Imminence. The element of imminence requires that the threat defended against must have been about to happen right now or be otherwise unavoidable.

In his investigative report, Murray spends considerable effort on the element of imminence, because some (including the Scott family attorneys) have claimed that even though they concede that Scott possessed a gun, there was no evidence that he had the gun in his hand or pointed it at officers. Their suggestion is that there is no imminent threat unless the gun is in hand or pointed.

There is considerable evidence from credible witnesses that Scott had the gun in his hand before exiting the vehicle and up to the moment he was shot by Vinson. In any case, it is not required that an officer wait until an armed suspect has drawn or pointed his gun before the officer can use deadly force to stop an apparently deadly threat.

Murray in his report cites two expert sources on this point. Both agree that it cannot be required or expected that an officer will wait until it is too late to defend himself or others before he can use force in self-defense, and that requiring the officer to delay until the suspect’s weapon is drawn or pointed would in fact be too late.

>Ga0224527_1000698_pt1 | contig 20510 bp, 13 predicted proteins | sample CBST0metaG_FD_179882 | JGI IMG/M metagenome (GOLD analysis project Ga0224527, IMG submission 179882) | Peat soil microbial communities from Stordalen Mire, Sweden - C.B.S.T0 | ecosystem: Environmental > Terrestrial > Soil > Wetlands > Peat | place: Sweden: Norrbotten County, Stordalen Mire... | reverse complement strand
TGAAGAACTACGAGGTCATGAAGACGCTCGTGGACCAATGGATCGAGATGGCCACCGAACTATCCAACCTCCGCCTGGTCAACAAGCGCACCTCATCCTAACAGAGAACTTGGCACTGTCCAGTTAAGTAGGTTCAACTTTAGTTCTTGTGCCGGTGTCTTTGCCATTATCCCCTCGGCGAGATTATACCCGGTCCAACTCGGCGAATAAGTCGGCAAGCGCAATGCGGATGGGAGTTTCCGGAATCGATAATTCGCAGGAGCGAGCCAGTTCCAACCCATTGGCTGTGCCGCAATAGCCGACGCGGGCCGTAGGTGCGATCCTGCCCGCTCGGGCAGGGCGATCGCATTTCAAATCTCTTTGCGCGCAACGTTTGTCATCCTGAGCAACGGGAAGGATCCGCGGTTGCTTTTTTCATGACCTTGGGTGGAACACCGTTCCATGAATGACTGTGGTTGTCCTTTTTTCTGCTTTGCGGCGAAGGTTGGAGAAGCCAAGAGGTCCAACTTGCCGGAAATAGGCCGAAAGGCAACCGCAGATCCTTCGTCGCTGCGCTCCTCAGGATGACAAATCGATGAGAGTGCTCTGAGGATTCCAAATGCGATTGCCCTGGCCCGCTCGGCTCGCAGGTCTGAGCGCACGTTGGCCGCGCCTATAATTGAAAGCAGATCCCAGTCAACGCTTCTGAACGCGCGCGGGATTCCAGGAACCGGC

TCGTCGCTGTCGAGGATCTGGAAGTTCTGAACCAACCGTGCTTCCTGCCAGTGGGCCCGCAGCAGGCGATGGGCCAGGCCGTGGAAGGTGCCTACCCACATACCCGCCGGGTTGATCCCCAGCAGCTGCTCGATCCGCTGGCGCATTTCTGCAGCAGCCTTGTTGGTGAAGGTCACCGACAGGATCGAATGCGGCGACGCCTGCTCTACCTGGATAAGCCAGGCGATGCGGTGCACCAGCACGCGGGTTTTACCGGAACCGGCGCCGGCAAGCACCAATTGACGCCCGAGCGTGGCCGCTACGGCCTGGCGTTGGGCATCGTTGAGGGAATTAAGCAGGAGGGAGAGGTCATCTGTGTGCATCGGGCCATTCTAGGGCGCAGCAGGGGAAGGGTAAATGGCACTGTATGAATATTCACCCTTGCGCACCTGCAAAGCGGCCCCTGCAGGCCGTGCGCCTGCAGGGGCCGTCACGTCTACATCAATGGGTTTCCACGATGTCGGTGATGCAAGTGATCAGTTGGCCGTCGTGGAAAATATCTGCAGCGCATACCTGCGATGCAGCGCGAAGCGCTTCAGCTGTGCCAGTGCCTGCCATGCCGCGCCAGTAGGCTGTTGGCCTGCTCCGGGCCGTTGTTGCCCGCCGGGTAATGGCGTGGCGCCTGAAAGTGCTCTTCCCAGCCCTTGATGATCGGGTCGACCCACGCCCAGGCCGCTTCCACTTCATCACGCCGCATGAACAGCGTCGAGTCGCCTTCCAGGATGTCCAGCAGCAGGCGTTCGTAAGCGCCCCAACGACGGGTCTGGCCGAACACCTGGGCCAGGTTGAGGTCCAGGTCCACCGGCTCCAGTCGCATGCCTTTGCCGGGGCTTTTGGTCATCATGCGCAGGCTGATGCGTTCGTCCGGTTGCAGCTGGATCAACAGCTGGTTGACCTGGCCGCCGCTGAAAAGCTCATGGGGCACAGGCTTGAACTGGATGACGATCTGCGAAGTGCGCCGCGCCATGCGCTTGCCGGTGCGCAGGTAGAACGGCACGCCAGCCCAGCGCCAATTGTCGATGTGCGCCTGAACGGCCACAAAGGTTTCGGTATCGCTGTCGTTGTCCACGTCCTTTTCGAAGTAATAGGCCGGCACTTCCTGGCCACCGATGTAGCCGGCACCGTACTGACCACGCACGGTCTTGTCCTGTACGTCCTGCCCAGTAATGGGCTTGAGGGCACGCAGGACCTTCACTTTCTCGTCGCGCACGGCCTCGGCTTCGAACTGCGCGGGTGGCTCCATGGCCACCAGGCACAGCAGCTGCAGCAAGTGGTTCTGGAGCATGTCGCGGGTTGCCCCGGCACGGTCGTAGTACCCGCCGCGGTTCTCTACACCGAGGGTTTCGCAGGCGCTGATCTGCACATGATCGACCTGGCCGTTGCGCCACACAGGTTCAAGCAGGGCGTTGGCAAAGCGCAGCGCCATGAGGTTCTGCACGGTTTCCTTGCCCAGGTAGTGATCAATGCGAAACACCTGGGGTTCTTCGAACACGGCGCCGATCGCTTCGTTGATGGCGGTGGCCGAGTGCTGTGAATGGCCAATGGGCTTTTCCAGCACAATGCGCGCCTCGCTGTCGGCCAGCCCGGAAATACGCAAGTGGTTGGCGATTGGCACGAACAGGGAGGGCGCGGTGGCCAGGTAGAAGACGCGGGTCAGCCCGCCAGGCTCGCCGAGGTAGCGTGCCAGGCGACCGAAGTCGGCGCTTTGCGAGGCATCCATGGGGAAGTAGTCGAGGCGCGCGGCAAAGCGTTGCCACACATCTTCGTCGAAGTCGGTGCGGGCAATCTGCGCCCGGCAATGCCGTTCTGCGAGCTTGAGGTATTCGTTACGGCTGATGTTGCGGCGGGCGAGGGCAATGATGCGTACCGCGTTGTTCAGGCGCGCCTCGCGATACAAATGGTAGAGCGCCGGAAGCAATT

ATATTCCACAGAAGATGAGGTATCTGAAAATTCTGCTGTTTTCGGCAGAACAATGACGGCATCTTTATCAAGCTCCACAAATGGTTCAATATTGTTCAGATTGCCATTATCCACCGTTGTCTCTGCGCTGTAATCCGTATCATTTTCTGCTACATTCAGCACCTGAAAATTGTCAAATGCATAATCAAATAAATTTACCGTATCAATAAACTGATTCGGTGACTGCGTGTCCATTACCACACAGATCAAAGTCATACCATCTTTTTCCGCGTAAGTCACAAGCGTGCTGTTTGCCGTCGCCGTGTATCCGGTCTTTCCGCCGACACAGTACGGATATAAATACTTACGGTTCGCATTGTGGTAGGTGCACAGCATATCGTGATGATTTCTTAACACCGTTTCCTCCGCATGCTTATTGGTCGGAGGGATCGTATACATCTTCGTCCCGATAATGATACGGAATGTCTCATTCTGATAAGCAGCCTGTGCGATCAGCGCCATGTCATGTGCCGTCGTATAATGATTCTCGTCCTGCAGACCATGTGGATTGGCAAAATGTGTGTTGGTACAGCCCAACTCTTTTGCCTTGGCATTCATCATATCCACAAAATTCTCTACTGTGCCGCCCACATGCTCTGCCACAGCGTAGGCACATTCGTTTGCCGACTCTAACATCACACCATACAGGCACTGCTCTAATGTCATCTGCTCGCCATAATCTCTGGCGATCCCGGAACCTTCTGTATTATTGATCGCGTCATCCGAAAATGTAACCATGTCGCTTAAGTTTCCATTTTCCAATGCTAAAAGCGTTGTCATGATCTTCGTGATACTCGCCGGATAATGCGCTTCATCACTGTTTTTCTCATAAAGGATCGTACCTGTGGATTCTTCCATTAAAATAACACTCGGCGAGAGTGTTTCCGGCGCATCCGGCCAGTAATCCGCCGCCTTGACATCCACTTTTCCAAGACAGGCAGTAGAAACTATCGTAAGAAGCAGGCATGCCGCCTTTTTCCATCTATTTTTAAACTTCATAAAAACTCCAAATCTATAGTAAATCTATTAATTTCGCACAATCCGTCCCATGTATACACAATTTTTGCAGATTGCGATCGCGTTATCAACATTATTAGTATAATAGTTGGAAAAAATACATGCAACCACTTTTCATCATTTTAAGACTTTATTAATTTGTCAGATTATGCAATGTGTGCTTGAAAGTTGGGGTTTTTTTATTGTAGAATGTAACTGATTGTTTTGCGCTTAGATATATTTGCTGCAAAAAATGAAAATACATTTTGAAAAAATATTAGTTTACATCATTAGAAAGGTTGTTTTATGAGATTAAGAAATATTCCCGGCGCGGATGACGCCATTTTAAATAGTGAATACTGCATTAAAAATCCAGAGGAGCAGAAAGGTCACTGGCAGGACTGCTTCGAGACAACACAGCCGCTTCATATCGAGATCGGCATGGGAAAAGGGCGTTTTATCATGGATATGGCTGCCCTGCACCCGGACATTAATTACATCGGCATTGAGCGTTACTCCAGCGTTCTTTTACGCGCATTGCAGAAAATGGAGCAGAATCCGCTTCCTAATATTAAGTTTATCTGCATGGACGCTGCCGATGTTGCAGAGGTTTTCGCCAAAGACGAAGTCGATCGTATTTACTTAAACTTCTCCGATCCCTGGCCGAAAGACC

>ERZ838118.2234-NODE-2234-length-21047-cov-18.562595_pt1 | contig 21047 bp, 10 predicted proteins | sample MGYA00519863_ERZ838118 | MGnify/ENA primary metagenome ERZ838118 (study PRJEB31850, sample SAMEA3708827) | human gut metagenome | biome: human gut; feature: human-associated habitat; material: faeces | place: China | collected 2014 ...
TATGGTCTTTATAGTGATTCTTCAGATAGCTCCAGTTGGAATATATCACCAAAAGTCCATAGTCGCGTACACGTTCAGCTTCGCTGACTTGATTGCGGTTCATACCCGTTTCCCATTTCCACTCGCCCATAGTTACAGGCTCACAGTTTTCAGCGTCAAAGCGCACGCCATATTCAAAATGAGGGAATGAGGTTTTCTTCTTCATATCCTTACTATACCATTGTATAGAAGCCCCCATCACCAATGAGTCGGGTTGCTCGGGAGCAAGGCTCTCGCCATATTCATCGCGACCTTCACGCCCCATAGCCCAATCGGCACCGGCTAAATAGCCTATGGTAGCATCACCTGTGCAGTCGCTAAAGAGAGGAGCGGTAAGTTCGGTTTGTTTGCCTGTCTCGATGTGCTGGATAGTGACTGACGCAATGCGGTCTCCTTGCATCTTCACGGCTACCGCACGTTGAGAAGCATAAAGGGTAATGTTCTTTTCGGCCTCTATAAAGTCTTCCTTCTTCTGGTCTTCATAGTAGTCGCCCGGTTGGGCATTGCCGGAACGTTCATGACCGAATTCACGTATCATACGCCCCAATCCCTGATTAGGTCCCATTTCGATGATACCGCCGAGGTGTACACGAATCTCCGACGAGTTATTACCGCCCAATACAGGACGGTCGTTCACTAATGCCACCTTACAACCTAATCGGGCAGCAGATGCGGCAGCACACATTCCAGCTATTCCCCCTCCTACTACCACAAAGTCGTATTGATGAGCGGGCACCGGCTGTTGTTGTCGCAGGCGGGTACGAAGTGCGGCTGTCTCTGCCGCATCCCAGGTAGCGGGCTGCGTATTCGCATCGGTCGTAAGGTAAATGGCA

Given the evidence, there was little prospect that the self-defense element of imminence could have been disproven beyond a reasonable doubt at trial.

Proportionality. The element of proportionality requires that the defensive force used be proportional to the force being defended against. In general, this means that if one is threatened only with non-deadly force, one may use only non-deadly force in self-defense.

It cannot be required or expected that an officer will wait until it is too late to defend himself or others before he can use force in self-defense.

Officer Vinson’s shooting of Scott obviously constituted deadly defensive force and therefore could be justified only if Scott presented a deadly-force threat. For reasons already explained, it is incontrovertible that Scott was armed with deadly force — a handgun — when confronted by officers. Moreover, Scott refused to divest himself of the weapon despite as many as ten demands by officers that he drop the gun.

Given this evidence, there was little prospect that the self-defense element of imminence could have been disproven beyond a reasonable doubt at trial.

Avoidance. The element of avoidance requires that one take advantage of a safe avenue of retreat before resorting to the use of force in self-defense.